BERKELEY, CA — One of California’s oldest medical marijuana dispensaries, Berkeley Patients Group, was served with a lawsuit last week in an attempt to seize the property in which it operates and to ultimately shut the facility down.
In the forfeiture complaint, which is similar to one filed against Oakland’s Harborside Health Center last July, U.S. Attorney Melinda Haag makes no mention of local or state law violations. Several elected officials have come out in staunch opposition to the Justice Department’s legal action.
Berkeley Patients Group has been operating in Berkeley since 1999 and, according to a resolution that City Council member Darryl Moore filed Monday, “Berkeley Patients Group has served as a national model of the not-for-profit, services-based medical cannabis dispensary.”
The resolution goes on to state that Berkeley Patients Group has “contributed significantly to our local community, providing good jobs and paying millions of dollars in taxes. They have improved the lives and assisted the end-of-life transitions of thousands of patients; been significant donors to dozens of other organizations in our city; [and] shaped local, state and national policies around medical cannabis.”
The resolution is scheduled to be heard by full City Council on May 21st.
Berkeley Patients Group Chief Operations Officer Sean Luse defended his dispensary as a necessary service for the patients of Berkeley.
“Berkeley Patients Group intends to vigorously defend the rights of its patients to be able to obtain medical cannabis from a responsible, city-licensed dispensary,” said Luse.
Additional elected officials have also made written statements in support of Berkeley Patients Group , including Congresswomen Barbara Lee, State Assemblyman Tom Ammiano, and Board of Equalization member Betty Yee.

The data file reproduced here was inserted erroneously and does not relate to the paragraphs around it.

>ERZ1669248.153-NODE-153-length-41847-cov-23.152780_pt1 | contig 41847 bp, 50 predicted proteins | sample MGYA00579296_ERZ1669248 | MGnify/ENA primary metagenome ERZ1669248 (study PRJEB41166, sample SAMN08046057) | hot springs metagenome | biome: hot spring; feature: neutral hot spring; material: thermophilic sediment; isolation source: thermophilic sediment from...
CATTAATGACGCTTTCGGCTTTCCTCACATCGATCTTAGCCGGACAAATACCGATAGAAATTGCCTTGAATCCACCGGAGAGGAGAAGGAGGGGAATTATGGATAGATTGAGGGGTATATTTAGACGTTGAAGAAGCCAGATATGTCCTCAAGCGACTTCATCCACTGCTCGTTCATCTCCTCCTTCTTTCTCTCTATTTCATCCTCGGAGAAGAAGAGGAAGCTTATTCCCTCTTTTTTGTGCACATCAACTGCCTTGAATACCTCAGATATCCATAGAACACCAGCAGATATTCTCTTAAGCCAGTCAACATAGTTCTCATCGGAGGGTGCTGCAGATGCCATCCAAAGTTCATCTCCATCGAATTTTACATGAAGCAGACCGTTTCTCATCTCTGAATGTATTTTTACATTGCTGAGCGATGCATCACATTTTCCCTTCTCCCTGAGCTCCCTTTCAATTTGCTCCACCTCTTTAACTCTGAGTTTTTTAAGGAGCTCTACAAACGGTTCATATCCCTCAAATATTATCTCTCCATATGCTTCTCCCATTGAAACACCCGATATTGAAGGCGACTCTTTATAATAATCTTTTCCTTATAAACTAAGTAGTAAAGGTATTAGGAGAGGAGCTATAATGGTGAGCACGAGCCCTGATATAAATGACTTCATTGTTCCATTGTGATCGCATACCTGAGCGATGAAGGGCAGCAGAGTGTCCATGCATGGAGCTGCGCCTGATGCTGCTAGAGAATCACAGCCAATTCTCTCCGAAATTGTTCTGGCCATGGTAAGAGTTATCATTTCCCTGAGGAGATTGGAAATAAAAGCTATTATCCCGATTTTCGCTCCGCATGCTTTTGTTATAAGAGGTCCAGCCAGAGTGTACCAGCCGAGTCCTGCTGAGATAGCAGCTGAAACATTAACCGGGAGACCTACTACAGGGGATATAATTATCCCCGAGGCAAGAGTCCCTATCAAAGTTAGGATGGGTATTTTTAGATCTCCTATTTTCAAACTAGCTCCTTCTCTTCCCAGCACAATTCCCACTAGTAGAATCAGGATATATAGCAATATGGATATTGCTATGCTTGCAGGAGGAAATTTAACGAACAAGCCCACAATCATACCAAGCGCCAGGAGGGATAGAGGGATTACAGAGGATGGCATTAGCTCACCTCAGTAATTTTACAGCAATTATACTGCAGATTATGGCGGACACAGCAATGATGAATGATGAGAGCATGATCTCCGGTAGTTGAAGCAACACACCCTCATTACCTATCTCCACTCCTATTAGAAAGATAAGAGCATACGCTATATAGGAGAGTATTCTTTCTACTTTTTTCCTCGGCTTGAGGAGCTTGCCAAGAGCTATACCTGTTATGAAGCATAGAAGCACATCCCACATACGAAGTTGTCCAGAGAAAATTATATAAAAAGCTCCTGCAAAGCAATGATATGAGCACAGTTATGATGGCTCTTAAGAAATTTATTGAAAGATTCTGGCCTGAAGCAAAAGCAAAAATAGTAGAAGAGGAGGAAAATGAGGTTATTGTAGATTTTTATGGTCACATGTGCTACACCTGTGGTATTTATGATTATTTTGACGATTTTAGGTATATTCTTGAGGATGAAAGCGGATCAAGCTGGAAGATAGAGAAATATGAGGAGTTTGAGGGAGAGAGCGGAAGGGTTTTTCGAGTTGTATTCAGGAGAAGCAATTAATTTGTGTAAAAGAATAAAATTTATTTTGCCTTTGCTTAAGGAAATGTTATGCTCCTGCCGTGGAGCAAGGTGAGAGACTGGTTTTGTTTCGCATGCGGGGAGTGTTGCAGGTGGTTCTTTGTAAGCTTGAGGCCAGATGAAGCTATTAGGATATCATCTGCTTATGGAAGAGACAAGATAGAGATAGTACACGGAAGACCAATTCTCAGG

Despite pledges by the Obama Administration to not use Justice Department funds to circumvent state medical marijuana laws, and public proclamations by the President and Attorney General Eric Holder that the Justice Department is only targeting those in violation of state law, this action and other recent legal actions strongly indicate otherwise.
After receiving a previous letter from U.S. Attorney Haag in November 2011, Berkeley Patients Group reluctantly and at great expense moved its operation in order to stay more than 1,000 feet from a school even though there is no such requirement in local or state law.
“The Obama Administration’s ongoing war against patients is despicable and has to stop,” said Steph Sherer, Executive Director of Americans for Safe Access (ASA), the country’s leading medical marijuana advocacy group. Sherer will also be speaking at today’s press conference. “This lawsuit is not about profiteering or violating state law; it’s a mean, vindictive move aimed at shutting down one of the oldest and well-respected dispensaries in the country.”
The Justice Department lawsuit comes as Congress is deliberating on a number of medical marijuana bills.
One bill in particular, H.R. 689, the “States’ Medical Marijuana Patient Protection Act,” authored by Rep. Earl Blumenauer (D-OR) and introduced in February, would reclassify marijuana for medical use and allow states to establish production and distribution laws without interference by the federal government.
However, even without the passage of H.R. 689, the Obama Administration can still exercise restraint in medical marijuana states, something it has so far refused to do.
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